"The concept of utility in economics refers to the pleasure, or relief of pain, associated with the consumption of goods and services" writes economist John Quiggin. Another economist, Robert Frank, suggests that it is closer to the idea of satisfaction. In Luxury Fever he writes: "The analogous construct in the psychological literature is subjective well-being, a composite measure of overall life satisfaction." This kind of talk outrages the philosophically trained Will Wilkinson who writes:
Conceptually, happiness has nothing to with utility in economics, nor does subjective well-being, or subjective satisfaction. Utility is way of representing an ordering of preferences. It simply isn’t a psychological concept, nor a value concept, nor does it imply either. A utility function is just a little machine in which you can put an ordering of preferences, a pair of alternatives, and have something that somebody decided to call a “utility” assigned to each alternative, the most preferred getting the greater utility.
Wilkinson complains that economists talk about "in a most confusing and haphazard fashion". And it’s true. Some economists who are extraordinarily fastidious about their formal work become careless and sloppy when talking in words or discussing the policy implications of their work. I don’t think this is true for Quiggin, but it’s certainly true for others.
Quiggin argues that a cardinal concept of utility is necessary for the analysis of behaviour under uncertainty and in game theory. But this is different from saying that the concept of utility this analysis needs is the same thing as pleasure or subjective well-being. It’s not the same as saying that people are motivated only by the pursuit of pleasure and the avoidance of pain. And it doesn’t suggest that more utility is better in than less utility in a normative sense. Who knows, perhaps the world would be a better place if there was less utility.
But still, Quiggin is happy to link the idea of utility to the idea of pleasure. Wilkinson, on the other hand, insists that the two concepts are separate:
… economists qua rigorous appliers of utility theory, don’t think that being wealthier ought to make you happier. They think that a bigger budget gets you a more preferred bundle of goods, and more preferred means, by definition, more utility. But since utility is a not a subjective psychological state (since semantic satisfaction is not), no one should be surprised that having more utility won’t make you more anything, subjectively. The world could be exactly the way you prefer it, and you could be miserable, because you could prefer to be miserable.
If economics is to have any influence over policy, then these arguments matter. As Edward Mariyani-Squire points out, more and more economists are returning to the idea that utility is a psychological state. Economically trained happiness researchers like Richard Layard not only argue that utility is a cardinal variable, but that utility can be measured and the results compared between individuals. (apparently Edgeworth’s Hedonimeter has arrived!)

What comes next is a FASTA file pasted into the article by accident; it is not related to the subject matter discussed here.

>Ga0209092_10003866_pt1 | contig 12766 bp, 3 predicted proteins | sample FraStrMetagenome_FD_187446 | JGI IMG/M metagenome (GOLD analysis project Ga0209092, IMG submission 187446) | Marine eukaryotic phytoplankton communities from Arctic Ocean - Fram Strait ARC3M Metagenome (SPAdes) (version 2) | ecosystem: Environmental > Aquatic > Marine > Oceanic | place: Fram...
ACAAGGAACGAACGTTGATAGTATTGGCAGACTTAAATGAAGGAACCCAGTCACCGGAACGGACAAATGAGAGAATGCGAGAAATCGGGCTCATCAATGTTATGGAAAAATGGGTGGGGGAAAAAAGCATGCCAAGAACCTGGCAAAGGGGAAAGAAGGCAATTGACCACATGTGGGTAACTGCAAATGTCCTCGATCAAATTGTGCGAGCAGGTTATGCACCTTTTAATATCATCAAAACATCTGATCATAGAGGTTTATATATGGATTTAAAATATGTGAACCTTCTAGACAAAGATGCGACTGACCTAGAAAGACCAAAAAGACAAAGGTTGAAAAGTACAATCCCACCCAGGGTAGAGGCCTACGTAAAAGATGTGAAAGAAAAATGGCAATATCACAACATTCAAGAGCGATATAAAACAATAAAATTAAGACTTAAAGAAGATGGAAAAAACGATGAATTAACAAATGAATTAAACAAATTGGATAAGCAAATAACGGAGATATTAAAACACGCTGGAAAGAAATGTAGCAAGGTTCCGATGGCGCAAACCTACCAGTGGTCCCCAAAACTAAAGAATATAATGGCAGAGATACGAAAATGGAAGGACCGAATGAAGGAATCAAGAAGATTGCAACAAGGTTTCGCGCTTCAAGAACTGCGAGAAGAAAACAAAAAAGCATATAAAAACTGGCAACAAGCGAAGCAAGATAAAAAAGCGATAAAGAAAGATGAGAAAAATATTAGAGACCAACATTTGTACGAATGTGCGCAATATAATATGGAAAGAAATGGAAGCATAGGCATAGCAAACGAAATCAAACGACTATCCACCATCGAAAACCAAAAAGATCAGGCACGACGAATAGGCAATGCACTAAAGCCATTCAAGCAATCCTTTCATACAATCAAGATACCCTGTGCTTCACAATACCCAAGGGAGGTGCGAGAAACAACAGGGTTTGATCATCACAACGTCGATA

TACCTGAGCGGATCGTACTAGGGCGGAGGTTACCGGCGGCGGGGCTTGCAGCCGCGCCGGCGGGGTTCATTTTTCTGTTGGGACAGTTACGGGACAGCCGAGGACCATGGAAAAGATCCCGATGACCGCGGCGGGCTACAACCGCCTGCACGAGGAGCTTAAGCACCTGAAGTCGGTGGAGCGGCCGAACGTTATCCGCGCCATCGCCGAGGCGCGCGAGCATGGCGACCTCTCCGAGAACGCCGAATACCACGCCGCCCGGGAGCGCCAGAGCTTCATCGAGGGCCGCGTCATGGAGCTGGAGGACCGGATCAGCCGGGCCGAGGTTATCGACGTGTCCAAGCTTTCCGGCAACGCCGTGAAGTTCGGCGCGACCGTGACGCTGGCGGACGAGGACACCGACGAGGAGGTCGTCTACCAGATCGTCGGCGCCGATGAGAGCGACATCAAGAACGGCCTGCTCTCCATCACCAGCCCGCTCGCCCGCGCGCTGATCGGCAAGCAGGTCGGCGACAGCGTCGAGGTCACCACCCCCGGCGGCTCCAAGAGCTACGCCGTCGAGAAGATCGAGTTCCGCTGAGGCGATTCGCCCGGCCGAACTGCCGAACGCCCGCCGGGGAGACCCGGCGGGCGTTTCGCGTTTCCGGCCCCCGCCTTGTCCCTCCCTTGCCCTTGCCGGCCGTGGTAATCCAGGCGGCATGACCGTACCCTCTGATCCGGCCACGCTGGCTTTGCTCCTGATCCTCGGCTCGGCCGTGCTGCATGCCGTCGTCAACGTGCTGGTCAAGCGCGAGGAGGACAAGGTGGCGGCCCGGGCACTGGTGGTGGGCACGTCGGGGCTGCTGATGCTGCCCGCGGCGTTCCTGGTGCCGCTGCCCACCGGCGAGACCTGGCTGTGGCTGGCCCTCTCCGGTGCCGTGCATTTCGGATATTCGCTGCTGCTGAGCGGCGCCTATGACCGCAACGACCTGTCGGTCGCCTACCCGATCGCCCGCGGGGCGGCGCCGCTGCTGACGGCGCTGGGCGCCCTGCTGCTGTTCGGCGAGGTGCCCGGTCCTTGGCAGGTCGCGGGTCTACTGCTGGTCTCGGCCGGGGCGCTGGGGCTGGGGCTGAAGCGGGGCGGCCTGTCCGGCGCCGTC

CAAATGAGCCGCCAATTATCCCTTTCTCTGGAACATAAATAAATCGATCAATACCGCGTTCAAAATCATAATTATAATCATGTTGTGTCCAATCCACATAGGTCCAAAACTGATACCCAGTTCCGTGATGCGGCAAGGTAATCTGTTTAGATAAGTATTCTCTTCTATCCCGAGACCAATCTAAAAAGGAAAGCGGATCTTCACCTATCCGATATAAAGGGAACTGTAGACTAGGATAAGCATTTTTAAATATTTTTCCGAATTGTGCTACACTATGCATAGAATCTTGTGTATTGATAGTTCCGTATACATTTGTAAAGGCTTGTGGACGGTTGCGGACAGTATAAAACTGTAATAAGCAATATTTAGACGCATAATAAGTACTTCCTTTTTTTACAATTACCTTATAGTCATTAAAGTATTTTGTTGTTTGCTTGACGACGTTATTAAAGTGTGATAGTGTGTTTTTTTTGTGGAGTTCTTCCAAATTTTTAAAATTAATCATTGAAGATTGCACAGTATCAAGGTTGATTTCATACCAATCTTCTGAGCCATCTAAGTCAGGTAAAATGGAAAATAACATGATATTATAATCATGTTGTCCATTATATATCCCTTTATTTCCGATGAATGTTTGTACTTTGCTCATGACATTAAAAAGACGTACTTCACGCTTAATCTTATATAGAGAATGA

But economists like Layard leap to conclusions about the ethical and political implications of their theories. Layard argues that "happiness is the ultimate good and that all other goods are good because of the way they contribute to happiness". Will Wilkinson once suggested to Layard that people didn’t always want to pursue happiness. And it’s a good point. Why is happiness the only thing worth pursuing in life? For thousands of years philosophers have argued over the nature of the good life and grappled with problems like incommensurability, but many economically trained happiness researchers seem to think that this was all a waste of time. To them it’s obvious that maximising happiness is the only thing that’s worthwhile.
I’m curious about happiness research, but I’m far from convinced that happiness is the only thing that matters in life. And unless happiness researchers like Layard stay out of the policy recommendation game, they ought to make a stronger case for happiness as a policy goal.
Update: On reflection, I think my last paragraph is unfair to Richard Layard. He doesn’t avoid philosophical arguments for his position and has engaged with other thinkers like Amartya Sen (and Sen with Layard). What bothers me about the happiness debate is that there is so much focus on empirical issues such as the link between income and GDP and so little on normative issues like the role of the state in promoting well-being. There’s a huge difference between Layard’s concept of well-being and Martha Nussbaum’s — a difference that has implications for policy. But too often economists wade into normative disputes with the assumption that improving utility is a good thing and then refuse to explain what utility is or why we should care about it.